Faraway Places With Strange Sounding Memes

Place is character. And all writing is regional. — John Dufresne.

By PJ Parrish

Man, do I need a vacation.

Like most of you, I haven’t been much of anywhere these past 18 months, and my itch to travel has gone from wanderlust to wander-horny. I love to go places I’ve never been before — anywhere! Be it the wooded path in Michigan I’ve never jogged down before to the Camargue in southern France.

We were scheduled to go to Provence last fall but that was cancelled. So I’ve had to content myself with binging on Escape To The Chateau and Stanley Tucci: Searching For Italy.  And I’ve read a lot of books.

Nina George took me to favorite old haunts and beyond in The Little Paris Bookshop. Georges Simenon took me to a Normandy fishing village in Maigret et la Vielle Dame.  Stuart Neville took me to northern Ireland in The Ghosts of Belfast. And I have just embarked to Newfoundland, piloted by Jim DeFede who recounts the true story of the villagers of Gander who took in 7,000 passengers stranded in the wake of 9/11 in his book The Day The World Came To Town.

These journeys and many others have helped keep me sane. The books have also gotten me to thinking about what makes for a great location in a novel. I’m a sucker for sense of place. I can almost forgive poor characterizations or lazy plotting if the location is well rendered.

I think sense of place is often neglected by writers who are just finding their feet. Maybe they believe that like description, it slogs down the plot. I believe, however, that if you don’t ground your reader in a sense of place, the characters never truly come alive.

As John Defresne says in his splendid writing fiction book The Lie That Tells The Truth:

“Place connects characters to a collective and personal past, and so place is the emotional center of story. And by place, I don’t simply mean location. A location is a dot on the map, a set of coordinates. Place is location with narrative, with memory and imagination, with history. We transform a location into a place by telling its stories.

The chapter that passage comes from is titled: “You Can’t Do Anything If You’re Nowhere.”  No place, no plot, nowhere man.

So, let’s try to get practical here. What can I tell you that might help you as a fiction writer, get a better sense of your place? That’s tough. I can only go by my own experience writing and reading. Place is often my jumping off point. In my Louis Kincaid series, I move him between southwest Florida and Michigan. But within that macro, I try to find specific mini-locations that speak me and help me put a frame around my character. These mini-locations have been: The Everglades, an abandoned insane asylum, a remote island in the Gulf, the vast emptiness of the Sleeping Bear sand dunes, and the rugged loneliness of Michigan’s Upper Peninsula, with its abandoned copper mines. I have a thing for abandoned places.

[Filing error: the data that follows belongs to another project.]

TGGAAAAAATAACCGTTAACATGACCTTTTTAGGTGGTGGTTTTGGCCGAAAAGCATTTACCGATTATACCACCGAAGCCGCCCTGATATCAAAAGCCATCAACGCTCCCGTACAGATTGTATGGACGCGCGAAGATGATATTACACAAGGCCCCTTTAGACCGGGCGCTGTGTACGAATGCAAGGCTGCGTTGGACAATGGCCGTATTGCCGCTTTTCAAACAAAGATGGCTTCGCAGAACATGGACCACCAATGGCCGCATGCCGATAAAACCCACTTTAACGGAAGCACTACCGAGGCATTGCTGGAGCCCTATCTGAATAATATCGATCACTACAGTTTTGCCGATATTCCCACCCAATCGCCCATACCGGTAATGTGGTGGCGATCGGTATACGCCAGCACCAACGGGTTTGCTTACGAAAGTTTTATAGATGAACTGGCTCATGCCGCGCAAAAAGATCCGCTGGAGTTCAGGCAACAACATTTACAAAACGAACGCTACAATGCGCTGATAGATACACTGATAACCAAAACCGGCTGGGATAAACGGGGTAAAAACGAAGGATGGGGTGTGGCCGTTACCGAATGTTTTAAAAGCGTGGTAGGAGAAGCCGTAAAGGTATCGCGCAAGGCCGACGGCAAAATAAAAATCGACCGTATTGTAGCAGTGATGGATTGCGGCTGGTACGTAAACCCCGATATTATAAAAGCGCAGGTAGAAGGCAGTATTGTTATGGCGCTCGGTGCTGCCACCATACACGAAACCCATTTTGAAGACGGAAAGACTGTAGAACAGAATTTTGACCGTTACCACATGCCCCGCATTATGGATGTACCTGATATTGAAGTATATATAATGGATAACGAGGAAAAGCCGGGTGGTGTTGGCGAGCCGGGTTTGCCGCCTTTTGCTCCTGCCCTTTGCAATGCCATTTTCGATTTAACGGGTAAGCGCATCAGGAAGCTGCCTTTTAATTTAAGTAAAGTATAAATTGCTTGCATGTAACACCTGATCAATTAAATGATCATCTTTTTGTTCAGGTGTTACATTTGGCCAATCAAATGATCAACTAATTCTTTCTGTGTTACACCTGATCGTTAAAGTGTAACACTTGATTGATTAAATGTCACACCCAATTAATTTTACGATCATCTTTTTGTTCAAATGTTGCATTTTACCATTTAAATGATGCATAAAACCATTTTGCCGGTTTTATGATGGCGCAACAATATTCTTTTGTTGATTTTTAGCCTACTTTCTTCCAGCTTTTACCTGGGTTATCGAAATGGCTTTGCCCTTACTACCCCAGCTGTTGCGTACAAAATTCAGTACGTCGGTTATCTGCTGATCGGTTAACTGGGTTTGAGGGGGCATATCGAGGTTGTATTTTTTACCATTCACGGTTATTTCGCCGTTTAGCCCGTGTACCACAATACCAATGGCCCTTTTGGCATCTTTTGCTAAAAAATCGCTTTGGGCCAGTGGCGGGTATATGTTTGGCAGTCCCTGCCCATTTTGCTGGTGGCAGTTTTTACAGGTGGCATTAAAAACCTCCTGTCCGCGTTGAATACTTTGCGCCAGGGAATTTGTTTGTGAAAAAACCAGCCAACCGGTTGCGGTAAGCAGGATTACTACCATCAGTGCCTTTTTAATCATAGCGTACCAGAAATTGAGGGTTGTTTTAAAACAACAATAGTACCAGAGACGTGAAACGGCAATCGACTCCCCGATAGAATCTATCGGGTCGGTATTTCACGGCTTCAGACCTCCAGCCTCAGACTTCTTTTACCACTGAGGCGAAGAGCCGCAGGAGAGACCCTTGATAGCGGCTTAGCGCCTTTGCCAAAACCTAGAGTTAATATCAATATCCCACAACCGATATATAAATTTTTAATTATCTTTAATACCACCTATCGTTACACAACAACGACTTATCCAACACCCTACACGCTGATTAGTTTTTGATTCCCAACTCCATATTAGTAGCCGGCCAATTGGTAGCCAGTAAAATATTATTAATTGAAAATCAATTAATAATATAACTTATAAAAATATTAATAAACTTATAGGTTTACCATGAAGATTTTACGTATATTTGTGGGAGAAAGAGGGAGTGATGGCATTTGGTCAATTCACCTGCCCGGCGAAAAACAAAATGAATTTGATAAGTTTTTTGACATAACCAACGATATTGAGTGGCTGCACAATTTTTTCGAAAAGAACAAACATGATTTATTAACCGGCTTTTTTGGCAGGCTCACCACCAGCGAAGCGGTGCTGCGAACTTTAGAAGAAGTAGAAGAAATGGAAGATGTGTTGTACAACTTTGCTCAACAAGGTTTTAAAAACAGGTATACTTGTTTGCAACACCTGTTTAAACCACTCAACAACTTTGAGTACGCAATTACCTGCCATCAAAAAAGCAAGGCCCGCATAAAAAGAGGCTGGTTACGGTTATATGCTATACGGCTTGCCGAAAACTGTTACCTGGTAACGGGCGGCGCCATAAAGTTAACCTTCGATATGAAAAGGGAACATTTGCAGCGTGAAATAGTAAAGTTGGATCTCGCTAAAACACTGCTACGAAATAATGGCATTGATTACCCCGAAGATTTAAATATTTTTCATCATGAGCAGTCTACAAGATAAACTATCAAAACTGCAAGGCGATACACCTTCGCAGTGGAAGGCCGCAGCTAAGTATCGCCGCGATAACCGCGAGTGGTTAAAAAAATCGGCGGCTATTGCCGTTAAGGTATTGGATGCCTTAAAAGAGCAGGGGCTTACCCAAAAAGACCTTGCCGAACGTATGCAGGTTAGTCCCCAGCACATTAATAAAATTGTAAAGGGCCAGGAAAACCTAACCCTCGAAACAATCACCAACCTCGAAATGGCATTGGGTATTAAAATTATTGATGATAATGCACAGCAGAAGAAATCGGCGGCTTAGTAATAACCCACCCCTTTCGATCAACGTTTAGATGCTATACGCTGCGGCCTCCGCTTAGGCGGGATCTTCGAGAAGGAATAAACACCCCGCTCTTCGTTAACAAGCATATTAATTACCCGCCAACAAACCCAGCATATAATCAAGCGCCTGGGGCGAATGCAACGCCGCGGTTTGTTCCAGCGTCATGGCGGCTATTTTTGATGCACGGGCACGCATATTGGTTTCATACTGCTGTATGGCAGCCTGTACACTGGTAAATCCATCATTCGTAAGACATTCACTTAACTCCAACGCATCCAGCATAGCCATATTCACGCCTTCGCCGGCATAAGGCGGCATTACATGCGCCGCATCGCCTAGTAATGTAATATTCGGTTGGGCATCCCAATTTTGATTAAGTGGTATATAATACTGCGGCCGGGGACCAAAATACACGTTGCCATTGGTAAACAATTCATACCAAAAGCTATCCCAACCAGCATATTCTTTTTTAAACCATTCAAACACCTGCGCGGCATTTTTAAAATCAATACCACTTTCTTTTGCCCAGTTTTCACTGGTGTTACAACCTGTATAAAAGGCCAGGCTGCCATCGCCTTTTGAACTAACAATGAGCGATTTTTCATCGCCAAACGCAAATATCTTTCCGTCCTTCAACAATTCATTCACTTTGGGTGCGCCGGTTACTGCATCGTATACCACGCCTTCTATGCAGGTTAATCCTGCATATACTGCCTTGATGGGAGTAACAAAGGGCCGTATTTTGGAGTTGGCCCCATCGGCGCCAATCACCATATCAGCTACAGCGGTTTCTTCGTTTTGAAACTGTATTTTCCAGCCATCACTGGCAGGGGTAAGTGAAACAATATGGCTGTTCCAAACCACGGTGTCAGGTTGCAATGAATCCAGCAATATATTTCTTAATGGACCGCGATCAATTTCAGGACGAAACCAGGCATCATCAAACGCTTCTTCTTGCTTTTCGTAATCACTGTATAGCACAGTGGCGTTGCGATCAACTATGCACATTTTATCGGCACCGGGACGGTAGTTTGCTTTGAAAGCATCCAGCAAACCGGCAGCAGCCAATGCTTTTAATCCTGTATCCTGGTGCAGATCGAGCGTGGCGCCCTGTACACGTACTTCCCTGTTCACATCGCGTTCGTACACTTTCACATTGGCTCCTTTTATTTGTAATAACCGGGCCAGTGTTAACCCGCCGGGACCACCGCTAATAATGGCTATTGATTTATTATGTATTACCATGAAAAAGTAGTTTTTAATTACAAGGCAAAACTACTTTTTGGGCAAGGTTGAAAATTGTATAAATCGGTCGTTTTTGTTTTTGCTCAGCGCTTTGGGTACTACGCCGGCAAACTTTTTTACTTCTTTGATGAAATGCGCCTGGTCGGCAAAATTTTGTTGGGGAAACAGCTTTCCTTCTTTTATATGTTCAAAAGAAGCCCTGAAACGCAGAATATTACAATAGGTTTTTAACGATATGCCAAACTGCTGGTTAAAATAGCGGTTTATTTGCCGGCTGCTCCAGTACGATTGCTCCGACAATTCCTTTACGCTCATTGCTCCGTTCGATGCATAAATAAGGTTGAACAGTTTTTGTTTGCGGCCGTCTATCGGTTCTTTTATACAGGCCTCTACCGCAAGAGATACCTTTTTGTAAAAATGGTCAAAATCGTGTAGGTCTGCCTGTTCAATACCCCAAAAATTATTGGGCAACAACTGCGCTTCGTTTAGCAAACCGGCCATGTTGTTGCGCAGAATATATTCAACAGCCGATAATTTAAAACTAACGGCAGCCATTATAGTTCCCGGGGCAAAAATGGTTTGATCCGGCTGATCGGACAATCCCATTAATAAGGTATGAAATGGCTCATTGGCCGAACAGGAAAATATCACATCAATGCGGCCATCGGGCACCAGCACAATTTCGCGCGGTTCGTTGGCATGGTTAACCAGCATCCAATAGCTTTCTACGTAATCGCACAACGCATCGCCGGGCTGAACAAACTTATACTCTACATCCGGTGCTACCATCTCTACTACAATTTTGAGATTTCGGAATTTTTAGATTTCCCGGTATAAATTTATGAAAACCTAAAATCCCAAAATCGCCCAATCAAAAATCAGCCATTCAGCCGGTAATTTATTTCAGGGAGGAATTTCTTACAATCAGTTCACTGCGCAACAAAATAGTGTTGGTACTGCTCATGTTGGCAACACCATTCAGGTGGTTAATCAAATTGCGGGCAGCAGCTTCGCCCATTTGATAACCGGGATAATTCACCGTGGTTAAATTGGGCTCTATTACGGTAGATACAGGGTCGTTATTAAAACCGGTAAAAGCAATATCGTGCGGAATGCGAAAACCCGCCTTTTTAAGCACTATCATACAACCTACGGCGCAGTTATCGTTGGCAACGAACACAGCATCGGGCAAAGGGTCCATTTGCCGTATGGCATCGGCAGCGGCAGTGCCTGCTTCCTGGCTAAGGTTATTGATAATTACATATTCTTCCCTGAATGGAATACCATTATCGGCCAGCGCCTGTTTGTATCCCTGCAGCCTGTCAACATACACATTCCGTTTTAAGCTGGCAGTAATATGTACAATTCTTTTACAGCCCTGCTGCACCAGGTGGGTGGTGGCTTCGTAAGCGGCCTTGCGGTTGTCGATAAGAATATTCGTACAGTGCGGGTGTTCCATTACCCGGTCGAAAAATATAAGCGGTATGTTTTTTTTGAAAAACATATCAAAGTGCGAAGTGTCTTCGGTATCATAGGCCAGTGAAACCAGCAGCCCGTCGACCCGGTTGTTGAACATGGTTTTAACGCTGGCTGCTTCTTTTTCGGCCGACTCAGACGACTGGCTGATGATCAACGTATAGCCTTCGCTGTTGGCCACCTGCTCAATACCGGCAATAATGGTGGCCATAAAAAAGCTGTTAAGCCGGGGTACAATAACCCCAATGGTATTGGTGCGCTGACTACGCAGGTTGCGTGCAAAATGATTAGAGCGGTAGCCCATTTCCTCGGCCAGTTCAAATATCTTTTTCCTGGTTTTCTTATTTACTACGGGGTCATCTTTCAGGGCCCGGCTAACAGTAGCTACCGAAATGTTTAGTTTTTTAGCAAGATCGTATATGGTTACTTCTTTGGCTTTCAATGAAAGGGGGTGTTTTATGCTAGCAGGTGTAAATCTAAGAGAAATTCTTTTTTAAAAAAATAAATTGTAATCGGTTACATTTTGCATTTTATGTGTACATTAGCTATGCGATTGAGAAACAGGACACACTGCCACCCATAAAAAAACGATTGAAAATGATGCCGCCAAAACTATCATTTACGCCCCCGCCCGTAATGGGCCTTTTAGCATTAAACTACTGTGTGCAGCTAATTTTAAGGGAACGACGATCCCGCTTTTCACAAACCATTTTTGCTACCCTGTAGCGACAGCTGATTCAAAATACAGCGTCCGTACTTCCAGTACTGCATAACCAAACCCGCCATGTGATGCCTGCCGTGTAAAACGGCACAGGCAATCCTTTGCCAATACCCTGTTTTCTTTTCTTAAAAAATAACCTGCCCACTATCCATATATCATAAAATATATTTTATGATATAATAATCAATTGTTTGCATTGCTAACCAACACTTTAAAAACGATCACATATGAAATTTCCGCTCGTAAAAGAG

For our stand-alone A Killing Song, Paris was the macro-location. The mini-location was the creepy network of catacombs beneath the city. We also took our readers to the Arab enclave called La Goutte d’Or, the strange park Buttes-Chamont, a dive bar tucked behind the Pantheon called El Melocoton.

We didn’t take our readers to the Eiffel Tower, the Tuileries gardens, or Cafe Deux Magots.

Why? Here is the best piece of advice I can give you regarding creating a sense of place: Don’t go with the obvious. Steer clear of all clichés. The more well-known and iconic your setting is, the harder you have to work to find within it the telling details that make it come alive in your reader’s imagination. Make your setting FRESH.

Writing about New York City? Take me places I haven’t seen in TV. Writing about Hong Kong? Give me the smells and sounds that movies cannot. Miami? Stay away from South Beach and Little Havana. San Francisco? No Wharf, Alcatraz, cable cars and go light on the fog. Stay away from tired place memes that are over-used so much they lose all emotional impact.

Your postcards from the edge must have an edge.

Okay, enough beating you over the head about cliches. What else can I offer?

Write what you know. This does not mean you have to visit all your locales. It helps. Boy, does it help. I’ve got a very good working knowledge of Paris but I had never been to La Goutte D’Or. I traveled every inch of its streets via Google Street View. But you can create a great location if you do your research the people, language and culture. Remember: What may be colorful and exotic to you as a writer is just normal life to the people who live there.

Compare and contrast. If your character is a stranger in strange land, use his experiences and memories of his normal world and contrast it with what he is observing. I did this often in The Killing Song with my American Matt, a Floridian who had never been abroad. I used his naivete, frustration, and fears to create the same feelings for readers.

What is the scene about? You need to pin this down before you begin piling in details of location.  Don’t just say to yourself: I’m going to set a scene at Muir Woods because I was there once and the old trees were cool. Figure out what needs to happen to your character FIRST and then make the setting enhance the plot and the mood. Watch this great scene in Vertigo where Kim Novak wanders among the ancient trees, says she’s thinking about “All the people who have lived and died while the trees went on living.” The haunting setting reflects her confused mood.

Use All Your Senses!

This is a tenet of all good description but especially for creating settings. The smells of an exotic street bazaar. The sounds of shrieking wild parrots in the palm trees of Miami Beach. The fusty smell of cold earth in a graveyard.  The simple sense of feel became critical in our book The Killing Song. Near the climax, Matt is forced to crawl through the narrow tunnels of the catacombs. He is claustrophobic, due to a childhood accident, and he’s terrified.

Shivering, I got up and moved on. I was dismayed to see the passageway starting to narrow again, and before long I was forced to my knees. The passageway continued to shrink until I was flat on my belly, looking into a hole about the size of a large heating vent.

I wiggled forward and twisted my body so I could shine the flashlight into the hole.

Bones. As far as I could see.

A brown, jagged carpet of them in a passageway no larger than a coffin.

I closed my eyes, fighting back nausea. I pulled in a deep breath and slithered forward into the hole. Eyes closed, I started a soldier’s crawl across the bones. I could feel the sharp edges rip at the sleeves of my jacket. I could hear the dry crunch, like beetles being crushed, as the bones broke under the weight of my body.